Five minutes later, Dahoud came close to a second from a similar position. The Dortmund man received the ball from Henrichs and tried to curl it into the corner with the outside of his foot. Agonisingly for the midfielder, it once again went past the post for a goal kick.
Germany, needless to say, were totally dominant in the first period. They went even closer two minutes later, Waldschmidt striking the ball onto the post after great work again from Amiri. The chance was sandwiched among numerous others for a rapid German attack.
But none of them went in, and Solanke made them pay. The Bournemouth attacker capitalised on a rare defensive error from Germany in the 43rd minute. Foden tried to play in a through ball, but the ball fell to Arne Maier. However, a mix-up with his keeper saw Solanke pick up the ball and tap into the empty net.
It was the last action of the half and one completely against the run of play. The Bournemouth striker, yet to score for his new club, got the biggest cheer when the team sheet was announced. It was fair to say the home crowd enjoyed his scrappy goal.
Kuntz and his Germany team must have rued their luck going into the dressing room. But that is the margins on which football is played, and this youth international was no different.
The goal finally proved a wake-up call of sorts for the Young Lions, as they started the second half much brighter. Dowell went agonisingly close with a freekick on the edge of the box to start off the half, and Harvey Barnes almost curled one into the top corner five minutes later.
Foden, whose industry and running never fails to impress, then had the ground cheering with a vicious effort in the 55th minute. Sadly for the Manchester City man, his low effort fizzed wide of the goal.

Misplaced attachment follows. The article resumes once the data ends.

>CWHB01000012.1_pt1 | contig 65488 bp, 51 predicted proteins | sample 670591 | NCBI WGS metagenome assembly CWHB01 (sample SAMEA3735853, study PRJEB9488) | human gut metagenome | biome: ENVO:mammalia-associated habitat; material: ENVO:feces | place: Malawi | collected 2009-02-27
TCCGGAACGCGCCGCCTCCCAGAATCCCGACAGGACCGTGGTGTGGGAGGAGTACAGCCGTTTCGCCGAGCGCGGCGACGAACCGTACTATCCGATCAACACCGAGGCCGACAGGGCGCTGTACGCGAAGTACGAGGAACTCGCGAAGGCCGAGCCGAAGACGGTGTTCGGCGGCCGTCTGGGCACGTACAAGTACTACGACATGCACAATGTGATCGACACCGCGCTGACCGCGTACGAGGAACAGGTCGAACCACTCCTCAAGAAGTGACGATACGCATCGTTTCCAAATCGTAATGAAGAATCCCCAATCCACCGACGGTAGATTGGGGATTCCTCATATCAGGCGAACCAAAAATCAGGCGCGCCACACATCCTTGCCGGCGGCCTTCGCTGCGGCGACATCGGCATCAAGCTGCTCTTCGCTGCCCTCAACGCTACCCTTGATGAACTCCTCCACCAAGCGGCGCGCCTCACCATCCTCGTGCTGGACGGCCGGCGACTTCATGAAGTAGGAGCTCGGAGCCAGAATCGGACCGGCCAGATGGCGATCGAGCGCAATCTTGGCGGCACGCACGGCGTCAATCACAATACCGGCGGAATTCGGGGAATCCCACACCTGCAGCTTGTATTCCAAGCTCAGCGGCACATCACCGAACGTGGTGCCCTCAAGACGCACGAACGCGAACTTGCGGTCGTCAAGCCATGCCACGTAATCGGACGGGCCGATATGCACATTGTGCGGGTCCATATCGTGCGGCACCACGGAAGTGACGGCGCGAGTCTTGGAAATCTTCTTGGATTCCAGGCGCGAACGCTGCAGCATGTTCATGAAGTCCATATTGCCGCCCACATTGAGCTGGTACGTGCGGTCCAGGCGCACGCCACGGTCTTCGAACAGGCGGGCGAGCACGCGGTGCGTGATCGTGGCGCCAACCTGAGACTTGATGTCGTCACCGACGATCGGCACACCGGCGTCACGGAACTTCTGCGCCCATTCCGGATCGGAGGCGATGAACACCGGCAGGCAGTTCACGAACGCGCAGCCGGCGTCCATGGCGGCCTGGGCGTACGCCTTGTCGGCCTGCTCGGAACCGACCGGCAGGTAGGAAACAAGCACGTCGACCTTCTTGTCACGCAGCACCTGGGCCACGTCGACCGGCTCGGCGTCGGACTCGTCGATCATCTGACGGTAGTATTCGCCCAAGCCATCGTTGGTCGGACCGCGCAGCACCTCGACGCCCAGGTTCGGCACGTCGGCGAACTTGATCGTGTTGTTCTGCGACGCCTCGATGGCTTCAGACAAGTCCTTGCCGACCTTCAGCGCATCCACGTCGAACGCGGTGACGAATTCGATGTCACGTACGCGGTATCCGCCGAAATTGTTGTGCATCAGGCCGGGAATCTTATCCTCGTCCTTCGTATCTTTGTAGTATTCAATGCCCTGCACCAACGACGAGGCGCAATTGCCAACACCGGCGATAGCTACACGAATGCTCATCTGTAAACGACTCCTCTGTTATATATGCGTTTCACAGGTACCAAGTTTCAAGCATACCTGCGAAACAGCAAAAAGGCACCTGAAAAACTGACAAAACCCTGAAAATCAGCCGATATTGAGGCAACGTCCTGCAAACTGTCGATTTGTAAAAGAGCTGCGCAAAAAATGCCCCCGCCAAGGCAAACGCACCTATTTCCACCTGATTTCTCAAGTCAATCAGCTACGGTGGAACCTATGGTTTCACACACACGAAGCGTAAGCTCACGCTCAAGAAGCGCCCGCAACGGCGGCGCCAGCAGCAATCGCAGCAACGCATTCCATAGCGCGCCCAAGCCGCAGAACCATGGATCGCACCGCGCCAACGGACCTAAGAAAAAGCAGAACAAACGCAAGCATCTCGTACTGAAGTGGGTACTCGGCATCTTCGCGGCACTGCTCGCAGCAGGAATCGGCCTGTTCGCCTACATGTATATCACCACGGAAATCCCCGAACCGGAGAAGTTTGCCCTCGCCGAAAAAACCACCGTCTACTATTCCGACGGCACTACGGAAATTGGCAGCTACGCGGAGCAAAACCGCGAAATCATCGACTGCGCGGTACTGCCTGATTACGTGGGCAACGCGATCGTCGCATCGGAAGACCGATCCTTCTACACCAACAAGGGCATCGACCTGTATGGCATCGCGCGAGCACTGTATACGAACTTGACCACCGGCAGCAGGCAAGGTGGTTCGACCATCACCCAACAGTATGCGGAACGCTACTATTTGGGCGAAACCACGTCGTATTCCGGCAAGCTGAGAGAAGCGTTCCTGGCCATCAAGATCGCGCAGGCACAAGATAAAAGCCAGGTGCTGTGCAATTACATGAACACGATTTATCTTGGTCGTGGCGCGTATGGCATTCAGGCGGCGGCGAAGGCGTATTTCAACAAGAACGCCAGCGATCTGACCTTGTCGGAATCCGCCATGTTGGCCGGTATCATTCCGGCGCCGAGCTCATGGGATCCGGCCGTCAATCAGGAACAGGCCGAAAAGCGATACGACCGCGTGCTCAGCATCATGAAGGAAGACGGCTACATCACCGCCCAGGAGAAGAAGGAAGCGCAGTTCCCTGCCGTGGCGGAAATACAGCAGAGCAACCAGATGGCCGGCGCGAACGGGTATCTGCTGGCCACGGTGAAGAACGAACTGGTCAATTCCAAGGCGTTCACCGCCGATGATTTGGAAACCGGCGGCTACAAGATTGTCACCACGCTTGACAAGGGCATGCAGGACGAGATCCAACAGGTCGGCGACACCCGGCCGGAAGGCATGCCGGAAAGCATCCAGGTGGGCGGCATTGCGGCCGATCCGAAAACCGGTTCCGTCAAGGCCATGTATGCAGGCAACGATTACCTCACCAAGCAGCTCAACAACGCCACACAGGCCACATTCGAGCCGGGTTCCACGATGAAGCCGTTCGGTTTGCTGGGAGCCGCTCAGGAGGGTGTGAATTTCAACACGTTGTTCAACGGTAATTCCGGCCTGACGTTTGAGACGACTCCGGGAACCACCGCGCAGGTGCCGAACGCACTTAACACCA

It was much more end-to-end in the second half, unlike the total German domination in the first. Left-back Ryan Sessegnon missed an open header from a few yards out in the 64th minute, and moments later Levin Oztunali struck a dipping shot just over the crossbar.
A raft of substitutions from both teams then slightly slowed down the pace of play, as both teams tested out squad players ahead of the Euros. One of them, Ademola Lookman, showed his rustiness with a terribly scuffed effort in the 86th minute.
The match looked to be petering out, but there was a twist in the end. After a series of corners, Henrichs and captain Timo Baumgartl exchanged a one-two and the full-back hung a cross to the far post for Uduokhai. The centre-back had all the time in the world to chest down and smash past Henderson.
But as the young Germans wheeled away to celebrate, England protested. Walker-Peters, who played the goalscorer onside, was down when the goal was scored with an apparent head injury. Usually, this necessitates an automatic stoppage, but either the referee failed to spot the Spurs man or let play continue. Chants of ‘VAR, VAR’ were heard around the Vitality but the goal stood.
It was a heartbreaking ending for England as they lost their 19 match unbeaten run in the worst way possible – at home to the Germans. The Young Lions’ last three defeats have all been to Germany, which will make the result even harder to take for Aidy Boothroyd.
The way his side responded in the second half will give the manager some hope going into the Euros. But on a warm spring’s night on the South Coast, it was the well-drilled Germany U21 team that showed the England youth setup that nothing comes easy.
By Akshay Kulkarni (@ImpatientPedant)